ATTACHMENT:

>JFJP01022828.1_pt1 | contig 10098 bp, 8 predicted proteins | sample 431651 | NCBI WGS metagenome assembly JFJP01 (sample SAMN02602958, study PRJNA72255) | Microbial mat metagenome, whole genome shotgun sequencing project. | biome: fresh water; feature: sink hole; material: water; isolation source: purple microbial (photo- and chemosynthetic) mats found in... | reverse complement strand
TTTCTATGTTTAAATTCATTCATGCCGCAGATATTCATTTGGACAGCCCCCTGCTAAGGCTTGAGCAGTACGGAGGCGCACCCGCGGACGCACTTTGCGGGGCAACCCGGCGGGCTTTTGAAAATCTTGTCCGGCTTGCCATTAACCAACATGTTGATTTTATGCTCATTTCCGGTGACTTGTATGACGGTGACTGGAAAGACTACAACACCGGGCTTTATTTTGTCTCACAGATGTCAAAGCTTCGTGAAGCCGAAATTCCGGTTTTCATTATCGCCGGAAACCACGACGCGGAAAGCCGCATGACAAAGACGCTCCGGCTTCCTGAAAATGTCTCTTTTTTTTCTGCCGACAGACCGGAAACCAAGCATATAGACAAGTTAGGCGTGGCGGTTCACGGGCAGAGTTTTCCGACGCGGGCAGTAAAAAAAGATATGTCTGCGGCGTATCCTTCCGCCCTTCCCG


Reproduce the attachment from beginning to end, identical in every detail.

>JFJP01022828.1_pt1 | contig 10098 bp, 8 predicted proteins | sample 431651 | NCBI WGS metagenome assembly JFJP01 (sample SAMN02602958, study PRJNA72255) | Microbial mat metagenome, whole genome shotgun sequencing project. | biome: fresh water; feature: sink hole; material: water; isolation source: purple microbial (photo- and chemosynthetic) mats found in... | reverse complement strand
TTTCTATGTTTAAATTCATTCATGCCGCAGATATTCATTTGGACAGCCCCCTGCTAAGGCTTGAGCAGTACGGAGGCGCACCCGCGGACGCACTTTGCGGGGCAACCCGGCGGGCTTTTGAAAATCTTGTCCGGCTTGCCATTAACCAACATGTTGATTTTATGCTCATTTCCGGTGACTTGTATGACGGTGACTGGAAAGACTACAACACCGGGCTTTATTTTGTCTCACAGATGTCAAAGCTTCGTGAAGCCGAAATTCCGGTTTTCATTATCGCCGGAAACCACGACGCGGAAAGCCGCATGACAAAGACGCTCCGGCTTCCTGAAAATGTCTCTTTTTTTTCTGCCGACAGACCGGAAACCAAGCATATAGACAAGTTAGGCGTGGCGGTTCACGGGCAGAGTTTTCCGACGCGGGCAGTAAAAAAAGATATGTCTGCGGCGTATCCTTCCGCCCTTCCCG